Bierstadt and the Sawtooth ridge

Some More Bumps in the Road

Soon the weather and season turned, and I wasn’t able (or knowledgeable enough) to attain any more peaks that year. I set my mind to learning to rock climb over the winter in order to help further my goals on the peaks – even though you don’t need to know any technical climbing or ropes for any of them – I thought it would certainly help and may ease some of my fear of heights.

Kit Carson Peak and Challenger Point – my first solo backpack.

However, only two months after my first 14er, something happened that changed my health for the worse for years to come: a few days away from Thanksgiving, I was playing volleyball and snapped my ACL in half and tore my meniscus. All of my hiking and climbing plans went down the drain, all of my hard-earned fitness progress diminished. I had surgery in February and was back on mountains by August, but unfortunately, my knee has never really recovered. I ended up having two more surgeries over the years, and it is still a major pain for me today, swollen and aching on most things I do. However, through the years I was able to limp my way up most of the 14ers, taking time off, sometimes months at a time, to recoup the knee (or my back, or my fatigue levels, etc.) when I had pushed too hard.

Furthermore, and which was an even more dramatic event, I was hospitalized and diagnosed with Multiple Sclerosis two years ago. It took all of the symptoms I had previously and made them significantly worse and then added about as many new symptoms to contend with. I’ve probably had it since college and definitely had it since moving to Colorado even though it was just recently diagnosed. It’s a laundry list of neurological and inflammatory issues that I won’t bother taking space with here, but feel free to ask me about it anytime if you’re curious.  I spent most of a year after the hospitalization not being able to leave my home due to how ill I was, let alone be able to work, socialize, or climb. Luckily, I have been able to find the “new normal”, and have spent much of my time figuring out symptom/pain management and therapies in order to gain back even a semblance of what I used to be able to do. Check out my most recent post to learn how some of the symptoms have affected my climbing this summer.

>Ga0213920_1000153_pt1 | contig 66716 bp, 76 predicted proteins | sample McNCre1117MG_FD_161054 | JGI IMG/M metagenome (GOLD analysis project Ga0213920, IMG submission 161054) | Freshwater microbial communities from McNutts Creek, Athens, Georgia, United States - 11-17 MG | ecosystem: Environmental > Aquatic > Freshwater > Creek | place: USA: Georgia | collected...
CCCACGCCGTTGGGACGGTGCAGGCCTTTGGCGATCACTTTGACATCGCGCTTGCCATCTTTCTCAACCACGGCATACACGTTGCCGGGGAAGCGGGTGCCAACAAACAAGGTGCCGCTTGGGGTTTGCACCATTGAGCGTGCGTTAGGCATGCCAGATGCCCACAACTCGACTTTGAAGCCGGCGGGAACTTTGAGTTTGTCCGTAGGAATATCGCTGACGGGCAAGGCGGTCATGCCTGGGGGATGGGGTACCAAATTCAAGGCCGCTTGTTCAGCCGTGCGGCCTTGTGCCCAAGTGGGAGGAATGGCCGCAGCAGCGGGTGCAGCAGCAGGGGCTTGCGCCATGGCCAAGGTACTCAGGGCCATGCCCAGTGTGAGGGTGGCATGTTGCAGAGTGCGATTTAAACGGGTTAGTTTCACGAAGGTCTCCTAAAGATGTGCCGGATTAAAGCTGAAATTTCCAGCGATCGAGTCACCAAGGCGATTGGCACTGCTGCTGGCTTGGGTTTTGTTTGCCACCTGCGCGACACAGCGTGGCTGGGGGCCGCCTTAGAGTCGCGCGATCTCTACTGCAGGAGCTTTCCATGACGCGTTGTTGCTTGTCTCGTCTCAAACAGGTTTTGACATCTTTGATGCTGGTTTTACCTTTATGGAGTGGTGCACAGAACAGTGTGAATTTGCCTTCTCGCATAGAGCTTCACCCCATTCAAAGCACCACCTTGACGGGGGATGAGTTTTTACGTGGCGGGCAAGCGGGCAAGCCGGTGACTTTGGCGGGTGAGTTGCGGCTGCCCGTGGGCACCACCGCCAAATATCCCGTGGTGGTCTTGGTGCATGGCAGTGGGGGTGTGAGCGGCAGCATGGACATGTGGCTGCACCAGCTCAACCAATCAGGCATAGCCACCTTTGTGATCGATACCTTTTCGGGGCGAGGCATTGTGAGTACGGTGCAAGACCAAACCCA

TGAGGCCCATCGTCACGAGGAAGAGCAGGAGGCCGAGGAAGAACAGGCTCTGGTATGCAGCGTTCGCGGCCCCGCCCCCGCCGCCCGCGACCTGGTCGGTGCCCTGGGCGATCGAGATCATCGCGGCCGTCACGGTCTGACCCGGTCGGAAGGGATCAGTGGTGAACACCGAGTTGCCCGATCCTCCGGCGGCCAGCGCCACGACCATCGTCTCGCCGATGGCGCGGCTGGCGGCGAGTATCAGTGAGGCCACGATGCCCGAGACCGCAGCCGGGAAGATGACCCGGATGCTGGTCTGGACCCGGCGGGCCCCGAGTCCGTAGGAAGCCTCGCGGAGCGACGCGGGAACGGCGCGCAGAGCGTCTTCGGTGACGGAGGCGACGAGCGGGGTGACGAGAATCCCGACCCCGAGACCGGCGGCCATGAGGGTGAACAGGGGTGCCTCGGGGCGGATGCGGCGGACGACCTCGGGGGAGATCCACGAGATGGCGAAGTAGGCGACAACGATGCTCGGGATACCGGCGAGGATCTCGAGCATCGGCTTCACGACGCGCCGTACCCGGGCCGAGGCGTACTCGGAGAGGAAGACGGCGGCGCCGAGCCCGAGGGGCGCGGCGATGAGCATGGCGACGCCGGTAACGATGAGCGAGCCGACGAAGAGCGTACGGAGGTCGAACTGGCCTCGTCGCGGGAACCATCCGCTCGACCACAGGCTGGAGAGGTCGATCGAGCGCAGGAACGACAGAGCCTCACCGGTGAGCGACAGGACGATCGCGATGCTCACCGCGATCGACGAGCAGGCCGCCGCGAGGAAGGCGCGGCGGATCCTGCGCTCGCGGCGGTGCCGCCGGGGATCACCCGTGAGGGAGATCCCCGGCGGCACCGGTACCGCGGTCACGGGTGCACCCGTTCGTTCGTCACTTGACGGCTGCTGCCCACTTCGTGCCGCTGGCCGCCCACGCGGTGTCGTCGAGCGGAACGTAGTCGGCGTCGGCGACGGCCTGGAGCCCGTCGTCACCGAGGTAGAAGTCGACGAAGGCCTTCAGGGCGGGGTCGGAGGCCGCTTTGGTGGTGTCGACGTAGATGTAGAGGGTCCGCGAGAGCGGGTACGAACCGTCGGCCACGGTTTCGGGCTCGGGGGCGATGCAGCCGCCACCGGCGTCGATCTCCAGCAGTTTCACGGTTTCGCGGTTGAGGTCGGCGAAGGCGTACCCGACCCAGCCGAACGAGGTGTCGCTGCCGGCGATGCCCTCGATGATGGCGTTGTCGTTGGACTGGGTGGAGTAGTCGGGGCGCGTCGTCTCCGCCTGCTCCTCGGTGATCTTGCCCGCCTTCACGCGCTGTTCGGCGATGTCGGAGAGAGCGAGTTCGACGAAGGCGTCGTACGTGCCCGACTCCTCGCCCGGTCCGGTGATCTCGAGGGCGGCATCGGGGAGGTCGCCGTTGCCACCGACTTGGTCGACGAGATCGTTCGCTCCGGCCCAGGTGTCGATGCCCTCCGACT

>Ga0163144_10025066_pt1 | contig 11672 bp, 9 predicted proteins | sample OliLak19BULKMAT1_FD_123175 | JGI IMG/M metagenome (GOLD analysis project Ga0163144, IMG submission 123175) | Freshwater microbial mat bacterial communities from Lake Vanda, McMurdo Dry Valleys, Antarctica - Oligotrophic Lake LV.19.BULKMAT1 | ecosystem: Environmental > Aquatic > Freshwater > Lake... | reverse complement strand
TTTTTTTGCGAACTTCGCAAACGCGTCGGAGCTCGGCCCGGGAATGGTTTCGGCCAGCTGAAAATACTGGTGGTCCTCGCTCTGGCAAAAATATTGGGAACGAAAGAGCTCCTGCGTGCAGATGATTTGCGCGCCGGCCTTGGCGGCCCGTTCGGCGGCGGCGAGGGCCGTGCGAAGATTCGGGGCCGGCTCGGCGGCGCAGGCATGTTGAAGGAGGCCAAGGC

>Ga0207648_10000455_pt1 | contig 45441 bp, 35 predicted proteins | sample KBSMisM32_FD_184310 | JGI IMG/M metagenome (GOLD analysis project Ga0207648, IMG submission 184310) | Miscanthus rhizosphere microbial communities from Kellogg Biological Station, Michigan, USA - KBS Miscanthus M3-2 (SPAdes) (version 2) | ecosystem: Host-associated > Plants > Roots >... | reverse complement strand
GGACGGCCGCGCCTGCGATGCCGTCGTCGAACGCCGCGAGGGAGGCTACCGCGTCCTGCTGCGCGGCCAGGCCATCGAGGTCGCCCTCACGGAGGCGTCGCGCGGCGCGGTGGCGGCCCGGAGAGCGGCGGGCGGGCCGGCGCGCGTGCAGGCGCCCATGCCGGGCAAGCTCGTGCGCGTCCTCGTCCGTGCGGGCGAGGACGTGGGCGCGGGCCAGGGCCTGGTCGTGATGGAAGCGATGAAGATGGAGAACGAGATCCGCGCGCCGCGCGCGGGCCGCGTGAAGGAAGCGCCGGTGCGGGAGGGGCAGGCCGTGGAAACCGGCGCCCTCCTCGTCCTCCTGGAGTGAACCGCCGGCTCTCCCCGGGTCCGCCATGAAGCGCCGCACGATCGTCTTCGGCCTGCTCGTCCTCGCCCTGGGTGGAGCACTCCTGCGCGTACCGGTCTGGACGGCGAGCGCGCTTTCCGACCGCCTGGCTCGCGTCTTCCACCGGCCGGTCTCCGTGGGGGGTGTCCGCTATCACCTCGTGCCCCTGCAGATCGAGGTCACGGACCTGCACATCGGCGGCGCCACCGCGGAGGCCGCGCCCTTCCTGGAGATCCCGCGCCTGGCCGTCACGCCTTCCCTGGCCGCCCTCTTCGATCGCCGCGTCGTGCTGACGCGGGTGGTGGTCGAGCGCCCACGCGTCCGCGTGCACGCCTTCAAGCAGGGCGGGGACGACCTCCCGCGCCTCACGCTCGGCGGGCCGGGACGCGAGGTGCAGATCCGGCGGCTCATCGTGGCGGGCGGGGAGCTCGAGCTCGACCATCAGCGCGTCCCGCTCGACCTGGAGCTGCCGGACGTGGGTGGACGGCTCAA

My MS symptoms be like…

 

Six Years But I’ve Finally Done It

Mount Wilson – a nemesis, but one of my favorite routes in the end.

This October 4th it’ll be six years since I first sat atop Mount Bierstadt, as I haven’t returned to it since. It’s been a long journey, and I don’t think I quite knew what I was getting into when I originally set the goal. But, I’m nothing if not persistent. At that time I was afraid of the Sawtooth, a class 3 ridge. Six years later I have climbed these mountains in every month of the year (and found I actually prefer the snow), learned how to lead both rock and ice, and have soloed routes that the Meg of six years ago couldn’t have imagined and probably would have made her pee her pants.